Finding himself shooting in the middle of Georgia in the summer of 2019, Pierre joined a gruelling production that kept a guidance counsellor on set at all times to help the cast and crew manage the raw emotions they were dealing with. “If I’m being honest, it was very challenging to keep myself in the right frame of mind to tell this story,” admits Pierre, who gets some of the toughest scenes in the series as Caesar. “When you’re dealing with subject matter like this, it’s very affecting. And it was particularly affecting as a young Black man. Barry managed this whole process with such sensitivity and such thoughtfulness. He kept our spiritual and emotional wellbeing at the forefront of his mind at all times. Every moment was like gold dust.”

Aaron Pierre
CREDIT: David Reiss

Once asking his theatre director if he could sit in the wings just to watch Mark Rylance rehearse, Pierre has always been eager to soak up as much as he can from the people around him – something that made his whole experience on The Underground Railroad even more rewarding.

“I think everybody has their own own way of doing things. And I think for me, I just want to continue to always be a student,” says Pierre. “I had a lecturer at LAMDA and he used to tell me to always allow myself to be spellbound. I didn’t understand what he meant by that at the time, but now I think I get it. You have to allow yourself to be inspired. I always like to bury myself in the corner when I’m not working and just try and take in as much as I can, like a sponge.”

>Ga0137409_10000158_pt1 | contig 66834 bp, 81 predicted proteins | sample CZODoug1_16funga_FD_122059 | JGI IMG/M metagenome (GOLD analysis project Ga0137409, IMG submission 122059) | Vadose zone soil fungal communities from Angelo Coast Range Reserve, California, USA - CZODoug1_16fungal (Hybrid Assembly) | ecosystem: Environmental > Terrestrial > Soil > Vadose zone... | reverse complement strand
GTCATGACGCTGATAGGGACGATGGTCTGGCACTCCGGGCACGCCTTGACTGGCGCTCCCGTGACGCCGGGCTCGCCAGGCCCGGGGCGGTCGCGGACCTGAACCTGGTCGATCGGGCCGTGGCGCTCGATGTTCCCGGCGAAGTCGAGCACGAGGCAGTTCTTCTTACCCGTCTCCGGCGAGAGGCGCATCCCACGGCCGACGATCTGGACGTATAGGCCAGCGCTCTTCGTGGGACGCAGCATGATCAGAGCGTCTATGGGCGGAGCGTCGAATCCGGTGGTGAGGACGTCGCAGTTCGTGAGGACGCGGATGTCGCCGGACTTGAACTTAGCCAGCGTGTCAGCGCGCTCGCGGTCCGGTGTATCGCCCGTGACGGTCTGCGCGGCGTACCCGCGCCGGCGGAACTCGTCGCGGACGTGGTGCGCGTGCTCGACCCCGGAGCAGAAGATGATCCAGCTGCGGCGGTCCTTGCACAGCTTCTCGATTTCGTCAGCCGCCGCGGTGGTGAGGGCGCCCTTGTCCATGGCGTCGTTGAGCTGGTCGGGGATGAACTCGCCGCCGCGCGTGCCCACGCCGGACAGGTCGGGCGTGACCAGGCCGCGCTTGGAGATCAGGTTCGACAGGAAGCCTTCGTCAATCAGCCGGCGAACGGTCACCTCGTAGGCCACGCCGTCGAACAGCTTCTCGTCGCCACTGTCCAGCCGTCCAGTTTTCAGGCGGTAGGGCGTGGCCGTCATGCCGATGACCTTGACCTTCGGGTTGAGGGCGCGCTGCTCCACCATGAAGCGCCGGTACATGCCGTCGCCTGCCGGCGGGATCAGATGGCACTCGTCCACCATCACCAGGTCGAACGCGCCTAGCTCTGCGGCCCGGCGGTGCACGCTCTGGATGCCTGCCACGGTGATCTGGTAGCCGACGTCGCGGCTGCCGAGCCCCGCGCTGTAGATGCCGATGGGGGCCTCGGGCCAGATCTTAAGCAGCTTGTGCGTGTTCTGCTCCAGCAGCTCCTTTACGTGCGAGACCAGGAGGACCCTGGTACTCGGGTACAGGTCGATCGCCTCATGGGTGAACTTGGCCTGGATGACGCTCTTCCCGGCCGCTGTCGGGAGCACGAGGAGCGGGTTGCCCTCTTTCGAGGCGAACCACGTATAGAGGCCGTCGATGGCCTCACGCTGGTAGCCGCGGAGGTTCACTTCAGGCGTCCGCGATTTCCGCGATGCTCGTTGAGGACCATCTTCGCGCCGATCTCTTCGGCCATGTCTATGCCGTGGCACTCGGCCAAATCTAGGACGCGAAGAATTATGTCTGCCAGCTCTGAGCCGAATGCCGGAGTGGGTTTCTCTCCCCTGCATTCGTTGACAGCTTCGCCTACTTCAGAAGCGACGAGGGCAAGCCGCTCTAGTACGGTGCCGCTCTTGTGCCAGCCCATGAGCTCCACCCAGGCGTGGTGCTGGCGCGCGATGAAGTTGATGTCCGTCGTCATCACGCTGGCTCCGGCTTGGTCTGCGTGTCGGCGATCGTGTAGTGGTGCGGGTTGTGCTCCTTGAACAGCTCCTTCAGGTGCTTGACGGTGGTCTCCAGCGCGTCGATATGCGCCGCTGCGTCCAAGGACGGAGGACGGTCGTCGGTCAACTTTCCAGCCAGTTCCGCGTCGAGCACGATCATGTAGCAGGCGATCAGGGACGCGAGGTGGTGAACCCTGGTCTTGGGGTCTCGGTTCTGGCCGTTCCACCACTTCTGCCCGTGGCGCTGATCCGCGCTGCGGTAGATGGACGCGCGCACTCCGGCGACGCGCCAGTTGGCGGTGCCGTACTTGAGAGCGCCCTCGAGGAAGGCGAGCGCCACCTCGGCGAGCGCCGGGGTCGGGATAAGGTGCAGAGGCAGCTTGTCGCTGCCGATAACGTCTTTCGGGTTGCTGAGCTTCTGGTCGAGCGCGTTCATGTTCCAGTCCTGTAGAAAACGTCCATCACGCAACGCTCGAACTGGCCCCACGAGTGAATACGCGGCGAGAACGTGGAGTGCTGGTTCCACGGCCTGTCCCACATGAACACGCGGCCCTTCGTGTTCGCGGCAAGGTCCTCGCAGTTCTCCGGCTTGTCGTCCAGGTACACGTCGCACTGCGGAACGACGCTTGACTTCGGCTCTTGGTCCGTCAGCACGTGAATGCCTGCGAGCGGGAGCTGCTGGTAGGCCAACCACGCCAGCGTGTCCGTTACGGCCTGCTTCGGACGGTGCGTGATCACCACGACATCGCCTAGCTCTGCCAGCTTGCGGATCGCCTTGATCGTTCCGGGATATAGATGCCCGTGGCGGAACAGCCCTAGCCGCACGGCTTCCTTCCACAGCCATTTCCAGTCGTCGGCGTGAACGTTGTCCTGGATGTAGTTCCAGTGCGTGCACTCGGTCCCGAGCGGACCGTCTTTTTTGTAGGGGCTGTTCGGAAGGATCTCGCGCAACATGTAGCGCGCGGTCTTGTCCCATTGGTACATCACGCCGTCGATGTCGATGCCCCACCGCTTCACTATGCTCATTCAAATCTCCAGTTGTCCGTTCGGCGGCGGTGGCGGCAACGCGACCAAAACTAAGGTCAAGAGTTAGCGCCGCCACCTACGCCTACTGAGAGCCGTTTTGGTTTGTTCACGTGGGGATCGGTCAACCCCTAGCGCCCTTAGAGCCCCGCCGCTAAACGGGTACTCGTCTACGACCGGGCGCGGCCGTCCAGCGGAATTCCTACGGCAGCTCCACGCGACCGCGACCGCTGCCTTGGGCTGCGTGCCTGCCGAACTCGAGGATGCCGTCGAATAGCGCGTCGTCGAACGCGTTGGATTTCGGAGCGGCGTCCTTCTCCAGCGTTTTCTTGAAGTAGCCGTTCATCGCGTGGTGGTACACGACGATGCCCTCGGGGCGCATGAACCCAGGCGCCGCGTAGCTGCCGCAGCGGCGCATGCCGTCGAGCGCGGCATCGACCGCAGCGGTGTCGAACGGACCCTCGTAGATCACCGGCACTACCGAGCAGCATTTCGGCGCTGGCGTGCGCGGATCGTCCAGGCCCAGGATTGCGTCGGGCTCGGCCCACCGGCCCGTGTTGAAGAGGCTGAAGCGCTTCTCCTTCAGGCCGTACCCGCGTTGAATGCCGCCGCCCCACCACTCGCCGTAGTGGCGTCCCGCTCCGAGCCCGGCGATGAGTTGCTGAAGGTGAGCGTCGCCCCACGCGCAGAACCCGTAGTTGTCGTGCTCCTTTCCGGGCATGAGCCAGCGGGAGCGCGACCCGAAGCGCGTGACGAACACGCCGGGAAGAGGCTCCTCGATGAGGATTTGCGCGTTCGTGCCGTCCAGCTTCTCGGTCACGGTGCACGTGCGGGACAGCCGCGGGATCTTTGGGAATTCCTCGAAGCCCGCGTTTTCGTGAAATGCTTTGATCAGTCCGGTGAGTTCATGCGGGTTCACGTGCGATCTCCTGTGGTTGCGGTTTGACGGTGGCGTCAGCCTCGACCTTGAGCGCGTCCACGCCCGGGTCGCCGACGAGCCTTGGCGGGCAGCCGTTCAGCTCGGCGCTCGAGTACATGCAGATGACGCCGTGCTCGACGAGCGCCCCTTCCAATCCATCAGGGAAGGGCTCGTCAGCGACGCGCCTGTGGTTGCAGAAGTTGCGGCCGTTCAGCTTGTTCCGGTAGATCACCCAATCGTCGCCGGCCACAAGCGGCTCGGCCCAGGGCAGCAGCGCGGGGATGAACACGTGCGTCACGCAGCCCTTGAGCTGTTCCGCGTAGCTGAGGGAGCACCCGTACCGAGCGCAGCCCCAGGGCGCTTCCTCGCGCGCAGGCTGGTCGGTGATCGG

“Barry is the epitome of a leader and a director,” he says, remembering the days he spent on set just watching the rest of the cast and crew work. “He taught me to always be in the pursuit of truth when you’re storytelling, and to always be guided by that. But I was working with a lot of other incredible artists too, [cinematographer] James Laxton, [composer] Nicholas Britell and, of course, the whole cast.”

The Underground Railroad
With Thuso Mbedu in ‘The Underground Railroad’. CREDIT: Prime Video

Hunting around for his phone to try and show us a photo caught on the last day of filming that captured his exact mood, Pierre now looks humbly back on the whole Underground Railroad experience as life changing. “I wish I could show you that picture,” he laughs, “It’s a picture of me and Barry and we’re standing in a cotton field. Somebody caught this moment where we were walking towards each other. I just had my hand on my chest, looking at him. That was the feeling that I had at the end, just this overwhelming feeling of gratitude. A feeling of understanding how much my perspective and knowledge had broadened. And a feeling of pride at having been part of this incredibly important story that has to be told.”